A fluid one-hour comedic routine that does not falter in consistently delivering quality laughs and unabridged talent.
Image supplied by #FirstWorldWhiteGirls
‘Happiness is hard to find for a white female’ is a lyric in the opening tune of the comedy cabaret #FirstWorldWhiteGirls and it encompasses the entirety of this light-hearted whinge-fest. Brisbane-based performers Judy Hainsworth and Kaitlin Oliver Parker are two spoiled, over-privileged white females with an abundance of real-life problems. From not being able to remember their internet banking password to their ‘new car smell’ not lasting as long as they would like, these sweet ladies proudly reassure us that our #firstworldproblems are important too.
Clad in cutesy floral dresses with glamorous fur shawls and heels, Hainsworth and Parker share their problems (and sometimes criminal solutions) with their attentive audience through song, anecdote and skit. They love shopping, are addicted to their phones, hate over-protective parents, and don’t even get them started on op-shopping. They are spoiled and bratty but impossible to dislike, and hysterically entertaining as they encourage us to embrace our entitlement and vent our petty peeves.
Their songs are incredibly catchy and consist of varying styles: country ditties, showtunes, and pop ballads, each one more clever and fun than the last. Hainsworth’s songwriting skills are commendable; each song within the performance is relatable and hilarious, and easy to sing along to. Several of the tunes concluded with the crowd joining in, clapping, waving arms in the air and belting out chorus lyrics as we all found that we shared many of the insights the girls describe. The impressive songs are matched by equally impressive voices, with both Hainsworth and Parker possessing some powerful pipes. Parker was particularly remarkable during an opera-inspired romantic serenade to her iPhone, and the girls’ encore performance was a nostalgic treat, especially the well-timed disco ball.
Audience participation can sometimes be cringe-worthy or detrimental to the overall performance, but in #FirstWorldWhiteGirls it formed an important part of the show. Each audience member was asked to write down and submit a #firstworldproblem so that the girls could read them out and sympathise with the tragedies of our trivial but genuine issues. Whether our electric blankets get too hot or our wardrobes are too small for all of our brand new clothes, we are given the opportunity to complain about things that we are not normally able to complain about without consequence, which is refreshing but also deliciously shameful.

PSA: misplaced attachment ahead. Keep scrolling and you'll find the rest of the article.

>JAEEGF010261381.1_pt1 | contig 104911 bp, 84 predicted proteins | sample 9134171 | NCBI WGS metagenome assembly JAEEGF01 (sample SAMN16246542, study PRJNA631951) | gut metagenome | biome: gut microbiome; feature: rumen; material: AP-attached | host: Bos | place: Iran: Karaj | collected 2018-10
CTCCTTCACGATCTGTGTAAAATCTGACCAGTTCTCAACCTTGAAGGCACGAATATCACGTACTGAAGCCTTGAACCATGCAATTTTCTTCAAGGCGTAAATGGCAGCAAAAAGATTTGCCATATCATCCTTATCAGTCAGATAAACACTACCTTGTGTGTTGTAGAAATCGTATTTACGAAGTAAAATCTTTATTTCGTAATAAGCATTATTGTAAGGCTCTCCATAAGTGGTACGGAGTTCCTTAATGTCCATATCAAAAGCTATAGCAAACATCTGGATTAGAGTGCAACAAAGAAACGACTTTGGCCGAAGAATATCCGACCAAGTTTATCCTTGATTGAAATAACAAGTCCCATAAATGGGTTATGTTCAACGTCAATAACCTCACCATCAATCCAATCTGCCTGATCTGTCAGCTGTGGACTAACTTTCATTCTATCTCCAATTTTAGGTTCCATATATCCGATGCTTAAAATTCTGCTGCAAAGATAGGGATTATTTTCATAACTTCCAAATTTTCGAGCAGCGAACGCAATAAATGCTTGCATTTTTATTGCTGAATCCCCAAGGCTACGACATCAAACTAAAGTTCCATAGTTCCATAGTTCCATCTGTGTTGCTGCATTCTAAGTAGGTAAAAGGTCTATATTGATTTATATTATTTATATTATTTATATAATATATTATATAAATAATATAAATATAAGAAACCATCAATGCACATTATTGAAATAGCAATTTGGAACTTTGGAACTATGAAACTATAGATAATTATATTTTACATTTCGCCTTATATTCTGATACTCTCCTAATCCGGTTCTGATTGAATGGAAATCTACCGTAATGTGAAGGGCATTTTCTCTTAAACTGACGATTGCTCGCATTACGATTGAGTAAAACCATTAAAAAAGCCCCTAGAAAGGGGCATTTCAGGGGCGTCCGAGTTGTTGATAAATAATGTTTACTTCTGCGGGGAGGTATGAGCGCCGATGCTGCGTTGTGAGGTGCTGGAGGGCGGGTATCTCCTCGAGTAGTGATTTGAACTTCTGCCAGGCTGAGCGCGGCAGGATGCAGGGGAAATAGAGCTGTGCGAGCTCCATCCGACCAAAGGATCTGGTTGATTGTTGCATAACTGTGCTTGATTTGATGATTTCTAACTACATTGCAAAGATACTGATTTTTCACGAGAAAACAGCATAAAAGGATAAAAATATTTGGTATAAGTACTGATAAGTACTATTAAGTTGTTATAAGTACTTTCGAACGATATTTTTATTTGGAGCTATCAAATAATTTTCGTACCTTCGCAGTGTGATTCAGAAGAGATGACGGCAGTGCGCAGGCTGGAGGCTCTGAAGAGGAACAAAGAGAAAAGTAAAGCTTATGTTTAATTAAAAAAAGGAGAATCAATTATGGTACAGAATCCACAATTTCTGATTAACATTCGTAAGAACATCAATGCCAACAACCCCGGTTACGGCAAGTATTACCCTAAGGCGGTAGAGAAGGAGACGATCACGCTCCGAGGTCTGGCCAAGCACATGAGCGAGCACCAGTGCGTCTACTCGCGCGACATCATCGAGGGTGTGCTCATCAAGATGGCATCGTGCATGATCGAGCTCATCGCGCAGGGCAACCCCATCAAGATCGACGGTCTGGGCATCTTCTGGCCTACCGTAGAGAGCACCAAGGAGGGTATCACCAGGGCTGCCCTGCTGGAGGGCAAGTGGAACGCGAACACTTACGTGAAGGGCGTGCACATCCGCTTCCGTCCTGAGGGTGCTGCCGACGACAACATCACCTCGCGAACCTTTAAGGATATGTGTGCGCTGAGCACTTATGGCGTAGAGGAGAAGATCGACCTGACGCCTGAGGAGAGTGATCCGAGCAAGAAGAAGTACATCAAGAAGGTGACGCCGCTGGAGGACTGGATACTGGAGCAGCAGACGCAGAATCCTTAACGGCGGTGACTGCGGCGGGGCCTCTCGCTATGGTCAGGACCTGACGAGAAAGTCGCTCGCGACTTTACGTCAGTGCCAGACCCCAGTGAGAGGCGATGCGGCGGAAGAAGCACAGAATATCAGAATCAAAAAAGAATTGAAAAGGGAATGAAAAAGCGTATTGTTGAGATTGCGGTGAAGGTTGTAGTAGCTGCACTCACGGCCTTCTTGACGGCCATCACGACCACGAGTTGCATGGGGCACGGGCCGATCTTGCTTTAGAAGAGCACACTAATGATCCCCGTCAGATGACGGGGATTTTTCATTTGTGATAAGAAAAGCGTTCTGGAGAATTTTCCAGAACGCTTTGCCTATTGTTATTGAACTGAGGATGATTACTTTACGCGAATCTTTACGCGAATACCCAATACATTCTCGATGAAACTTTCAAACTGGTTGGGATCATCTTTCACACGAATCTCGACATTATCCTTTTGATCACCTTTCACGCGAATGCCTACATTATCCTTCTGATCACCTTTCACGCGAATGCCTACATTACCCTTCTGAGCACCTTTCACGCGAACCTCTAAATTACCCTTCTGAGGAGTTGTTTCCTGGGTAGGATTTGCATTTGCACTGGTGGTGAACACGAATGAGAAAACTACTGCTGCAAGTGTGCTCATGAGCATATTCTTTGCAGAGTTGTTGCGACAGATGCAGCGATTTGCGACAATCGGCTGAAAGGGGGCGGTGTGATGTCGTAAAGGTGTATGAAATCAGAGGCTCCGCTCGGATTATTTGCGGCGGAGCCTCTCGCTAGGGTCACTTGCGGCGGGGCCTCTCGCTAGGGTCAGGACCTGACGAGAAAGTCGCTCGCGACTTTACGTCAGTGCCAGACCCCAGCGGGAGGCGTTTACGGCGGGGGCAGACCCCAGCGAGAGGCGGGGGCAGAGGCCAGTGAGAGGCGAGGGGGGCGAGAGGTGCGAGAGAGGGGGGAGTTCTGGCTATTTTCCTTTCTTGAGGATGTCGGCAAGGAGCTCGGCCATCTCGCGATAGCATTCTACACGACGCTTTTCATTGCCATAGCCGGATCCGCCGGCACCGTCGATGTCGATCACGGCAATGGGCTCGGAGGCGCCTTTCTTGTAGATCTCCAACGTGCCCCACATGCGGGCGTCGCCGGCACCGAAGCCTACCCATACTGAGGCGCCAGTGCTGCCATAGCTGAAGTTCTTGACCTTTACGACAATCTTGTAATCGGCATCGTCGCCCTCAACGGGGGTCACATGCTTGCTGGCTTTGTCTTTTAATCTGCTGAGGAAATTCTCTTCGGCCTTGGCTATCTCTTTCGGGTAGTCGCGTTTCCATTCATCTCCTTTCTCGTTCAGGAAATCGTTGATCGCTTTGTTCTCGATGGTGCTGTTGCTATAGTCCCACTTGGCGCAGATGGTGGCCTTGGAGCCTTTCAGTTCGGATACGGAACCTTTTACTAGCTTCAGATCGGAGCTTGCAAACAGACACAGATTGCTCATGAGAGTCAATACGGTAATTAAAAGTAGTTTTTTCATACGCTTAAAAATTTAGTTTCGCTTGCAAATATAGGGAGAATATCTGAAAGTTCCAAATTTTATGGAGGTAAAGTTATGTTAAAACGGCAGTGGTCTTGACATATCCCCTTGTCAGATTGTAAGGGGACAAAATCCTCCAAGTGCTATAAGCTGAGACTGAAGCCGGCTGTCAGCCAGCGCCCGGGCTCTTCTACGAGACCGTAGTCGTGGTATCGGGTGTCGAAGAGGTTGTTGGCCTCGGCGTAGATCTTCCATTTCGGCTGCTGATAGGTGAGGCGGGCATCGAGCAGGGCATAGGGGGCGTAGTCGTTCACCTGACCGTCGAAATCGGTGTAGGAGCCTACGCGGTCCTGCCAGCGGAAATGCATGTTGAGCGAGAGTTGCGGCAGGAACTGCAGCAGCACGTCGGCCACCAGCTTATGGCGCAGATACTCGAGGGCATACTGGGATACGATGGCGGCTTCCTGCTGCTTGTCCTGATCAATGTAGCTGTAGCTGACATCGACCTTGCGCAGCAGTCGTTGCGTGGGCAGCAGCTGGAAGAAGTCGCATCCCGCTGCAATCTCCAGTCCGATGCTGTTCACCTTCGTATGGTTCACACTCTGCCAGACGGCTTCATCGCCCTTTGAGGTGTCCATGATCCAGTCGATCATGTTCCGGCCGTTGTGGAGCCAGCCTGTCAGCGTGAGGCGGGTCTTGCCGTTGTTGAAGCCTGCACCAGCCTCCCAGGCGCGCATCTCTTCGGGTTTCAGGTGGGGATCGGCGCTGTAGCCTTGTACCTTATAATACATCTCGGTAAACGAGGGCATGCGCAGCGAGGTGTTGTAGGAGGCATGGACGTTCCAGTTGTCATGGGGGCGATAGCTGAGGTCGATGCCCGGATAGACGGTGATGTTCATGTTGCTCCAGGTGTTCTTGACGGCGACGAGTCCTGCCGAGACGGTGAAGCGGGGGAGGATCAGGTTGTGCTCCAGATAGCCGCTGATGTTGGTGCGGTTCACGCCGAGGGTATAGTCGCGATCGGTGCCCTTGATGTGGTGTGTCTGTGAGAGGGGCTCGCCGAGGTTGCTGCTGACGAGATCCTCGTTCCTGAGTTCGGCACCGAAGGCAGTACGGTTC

You don’t have to be white or a girl to have #firstworldwhitegirl problems. You simply need to embrace your privileged middle-class lifestyle and understand that your everyday problems are real-world problems, not to be easily dismissed. Director Cienda McNamara has seamlessly intertwined song and story into a fluid one-hour comedic routine that does not falter in consistently delivering quality laughs and unabridged talent. Clever observations teamed with tragically relatable humour is what makes #FirstWorldWhiteGirls fresh and exciting, and everyone, including myself, exited the theatre with a (slightly guilty) smile on their face.
Rating: 3 ½ out of 5 stars
Performed by Judy Hainsworth and Kaitlin Oliver Parker
Directed by Cienda McNamara
Music by Judy Hainsworth
Arranged by James Dobinson
Sound Production by Richard Parker
The Butterfly Club, Carson Place